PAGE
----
Monday, October 26, 2009

I was in New York last week to attend a met performance of Der Rosenkavalier with music by Richard Strauss and libretto by Hugo von Hofmanstal. The opera is written from a woman's perspective, and tells the story of a woman in her thirties who gives up her younger lover so that he can marry a woman his own age with whom he has fallen in love. It contains what one commentator called the greatest love song of the millenium, a trio in which the older women relinquishes her right to her lover, and the young man and woman speak their love for each other. Both sacrificial love and erotic love come together here. In fact the whole opera is about love, erotic love that becomes sacrificial love and erotic love that hopefully will mature into something deeper than erotic love. A comic character appears who represents someone who cannt get beyond erotic love alone in his relationships with women. There is also the theme of how we deal with the passage of time and how we let go as time passes. The older woman tells us that there is nothing that we can really hold on to. Religion receives a respecful nod in the libretto.

Sadly with all the wisdom and beauty of the opera, there would be some who would be scandalized by it. The older woman and the younger man begin the opera in bed together (though they are well clothed.) And the young man is played by a woman, a nod to Mozart's operas and a reflection of the first performances of Shakespear's plays. So at the beginning of the opera there are actually two women together in bed and showing affection for each other. I should add here that because women play the three principal roles, the great trio in the last act, the great love song, is a profound and tear-inducing blend of three female voices.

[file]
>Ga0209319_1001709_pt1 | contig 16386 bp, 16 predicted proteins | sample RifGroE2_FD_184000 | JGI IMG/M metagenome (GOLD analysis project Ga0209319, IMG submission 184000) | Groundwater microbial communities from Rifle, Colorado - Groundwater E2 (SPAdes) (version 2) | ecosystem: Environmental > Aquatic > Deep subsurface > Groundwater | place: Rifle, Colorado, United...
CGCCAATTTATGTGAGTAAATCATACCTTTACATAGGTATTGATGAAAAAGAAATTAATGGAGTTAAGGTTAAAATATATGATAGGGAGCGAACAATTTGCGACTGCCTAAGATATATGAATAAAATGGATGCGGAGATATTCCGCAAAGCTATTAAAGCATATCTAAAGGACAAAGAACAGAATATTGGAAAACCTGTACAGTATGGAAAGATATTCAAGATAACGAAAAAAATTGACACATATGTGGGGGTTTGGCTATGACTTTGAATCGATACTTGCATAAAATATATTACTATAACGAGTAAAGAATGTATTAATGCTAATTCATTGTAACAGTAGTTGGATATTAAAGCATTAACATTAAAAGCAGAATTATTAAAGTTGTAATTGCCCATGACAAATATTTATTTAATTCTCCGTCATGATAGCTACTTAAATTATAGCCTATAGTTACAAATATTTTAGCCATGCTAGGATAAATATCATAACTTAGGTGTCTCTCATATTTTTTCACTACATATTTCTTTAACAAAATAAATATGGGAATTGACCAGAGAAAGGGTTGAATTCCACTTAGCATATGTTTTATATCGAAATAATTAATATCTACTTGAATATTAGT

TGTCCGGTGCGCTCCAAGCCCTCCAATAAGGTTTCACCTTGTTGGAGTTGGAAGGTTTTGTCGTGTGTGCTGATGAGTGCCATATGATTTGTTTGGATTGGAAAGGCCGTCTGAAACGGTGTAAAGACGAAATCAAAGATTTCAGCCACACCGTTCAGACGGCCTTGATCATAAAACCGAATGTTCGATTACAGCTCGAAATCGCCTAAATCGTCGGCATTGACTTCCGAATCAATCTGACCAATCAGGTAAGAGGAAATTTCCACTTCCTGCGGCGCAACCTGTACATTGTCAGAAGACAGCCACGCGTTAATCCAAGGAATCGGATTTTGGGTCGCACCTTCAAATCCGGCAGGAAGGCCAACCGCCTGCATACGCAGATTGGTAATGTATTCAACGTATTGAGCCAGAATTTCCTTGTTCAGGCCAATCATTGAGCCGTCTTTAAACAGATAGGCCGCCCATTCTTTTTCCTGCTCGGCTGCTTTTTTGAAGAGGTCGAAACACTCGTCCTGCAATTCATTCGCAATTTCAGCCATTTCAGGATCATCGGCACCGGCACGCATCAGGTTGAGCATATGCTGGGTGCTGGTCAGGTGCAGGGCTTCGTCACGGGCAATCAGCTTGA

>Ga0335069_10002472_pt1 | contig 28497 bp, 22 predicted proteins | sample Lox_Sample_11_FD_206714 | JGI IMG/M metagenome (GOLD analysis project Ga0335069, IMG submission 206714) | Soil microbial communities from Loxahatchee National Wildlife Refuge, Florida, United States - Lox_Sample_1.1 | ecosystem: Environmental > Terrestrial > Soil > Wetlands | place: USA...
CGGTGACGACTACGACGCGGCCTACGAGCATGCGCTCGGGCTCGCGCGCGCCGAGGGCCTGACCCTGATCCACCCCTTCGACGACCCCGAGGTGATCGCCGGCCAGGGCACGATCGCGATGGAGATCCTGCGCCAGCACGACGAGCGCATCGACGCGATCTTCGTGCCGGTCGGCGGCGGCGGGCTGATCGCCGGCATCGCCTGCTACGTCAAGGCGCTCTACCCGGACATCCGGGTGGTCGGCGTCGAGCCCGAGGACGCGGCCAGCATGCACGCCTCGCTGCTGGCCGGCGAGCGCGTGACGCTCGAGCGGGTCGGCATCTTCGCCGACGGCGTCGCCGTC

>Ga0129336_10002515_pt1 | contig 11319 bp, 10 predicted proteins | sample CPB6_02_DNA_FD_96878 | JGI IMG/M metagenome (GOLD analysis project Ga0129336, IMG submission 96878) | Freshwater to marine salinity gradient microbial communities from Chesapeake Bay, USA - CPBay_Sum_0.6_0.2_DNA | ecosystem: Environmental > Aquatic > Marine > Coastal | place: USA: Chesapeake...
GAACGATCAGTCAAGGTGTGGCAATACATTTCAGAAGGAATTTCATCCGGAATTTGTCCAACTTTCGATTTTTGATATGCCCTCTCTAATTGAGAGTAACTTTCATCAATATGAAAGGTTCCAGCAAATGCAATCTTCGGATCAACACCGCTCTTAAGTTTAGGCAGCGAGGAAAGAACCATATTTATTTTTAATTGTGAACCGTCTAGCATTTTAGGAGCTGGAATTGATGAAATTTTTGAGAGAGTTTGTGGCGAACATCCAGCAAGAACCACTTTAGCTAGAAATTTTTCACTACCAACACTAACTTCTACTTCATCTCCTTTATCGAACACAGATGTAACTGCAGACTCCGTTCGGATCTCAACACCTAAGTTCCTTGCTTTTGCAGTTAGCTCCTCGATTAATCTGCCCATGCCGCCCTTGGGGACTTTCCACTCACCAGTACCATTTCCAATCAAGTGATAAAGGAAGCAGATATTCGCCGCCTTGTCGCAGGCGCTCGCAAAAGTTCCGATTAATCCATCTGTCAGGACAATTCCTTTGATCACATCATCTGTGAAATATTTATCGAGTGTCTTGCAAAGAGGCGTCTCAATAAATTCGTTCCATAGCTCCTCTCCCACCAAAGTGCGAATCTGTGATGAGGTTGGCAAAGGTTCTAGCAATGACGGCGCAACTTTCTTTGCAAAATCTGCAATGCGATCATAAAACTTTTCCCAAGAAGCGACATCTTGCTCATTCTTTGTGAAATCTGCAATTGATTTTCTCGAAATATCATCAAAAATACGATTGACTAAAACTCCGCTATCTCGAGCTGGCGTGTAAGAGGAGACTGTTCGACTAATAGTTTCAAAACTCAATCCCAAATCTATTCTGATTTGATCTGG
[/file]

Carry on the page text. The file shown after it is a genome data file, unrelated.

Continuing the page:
Social conservatives are so focused on their issues that they miss the greater matters of life, and they do not understand love in all its manifestations and possibilities. In the Church, they would ban the place of gay men and lesbian women in Holy Orders even if they are doing no harm, even if they are contributing to the coming of the Kingdom of God, even if they are loving their neighbor. Some misplaced sense of purity for social conservatives outweighs the actual doing of the will of God in this broken and fallen world. And they are so focused on erotic love that they cannot see the mature love that develops in committed gay and lesbian couples and spills over into the community and into ministry. In fact, the ability to love another intimately and fully in both an erotic and sacrificial sense is a great foundation to serving the church and the world. We should not be ashamed if Jesus had a special relationship with Mary Magdalene, and we should rejoice that the Reformation reaffirmed the right of clergy to marry.

During intermission at Der Rosenkavalier I wrote the following verses:

A love that loves but still lets go,
What greater does the Bible know.

Friday, October 2, 2009

Hans Sachs

During the whole first act of the opera Die Miestersinger von Nurnburg, Hans Sachs simply listens. Only in the second act does he speak/sing. And when he does so, it with understanding, healing, and compassion. Too much of what passes for conversation on the issues of the day, whether they be political or theological, is defensive sloganering. That happens because no one is listening with the intent of understanding the other and respecting the integrity of the other. All people are made in the image of God and that image is amazingly diverse, colorful and creative. We do well to give others a fair hearing so long as they are reasonably sane and thoughtful. Most people are. How happier and peaceful our world would be if we could live together as we are not as someone else wants us to be. It is possible when we realize that is only when we give in to our fallen, self-indulgent nature that prevents us from living and caring as God wills us to do.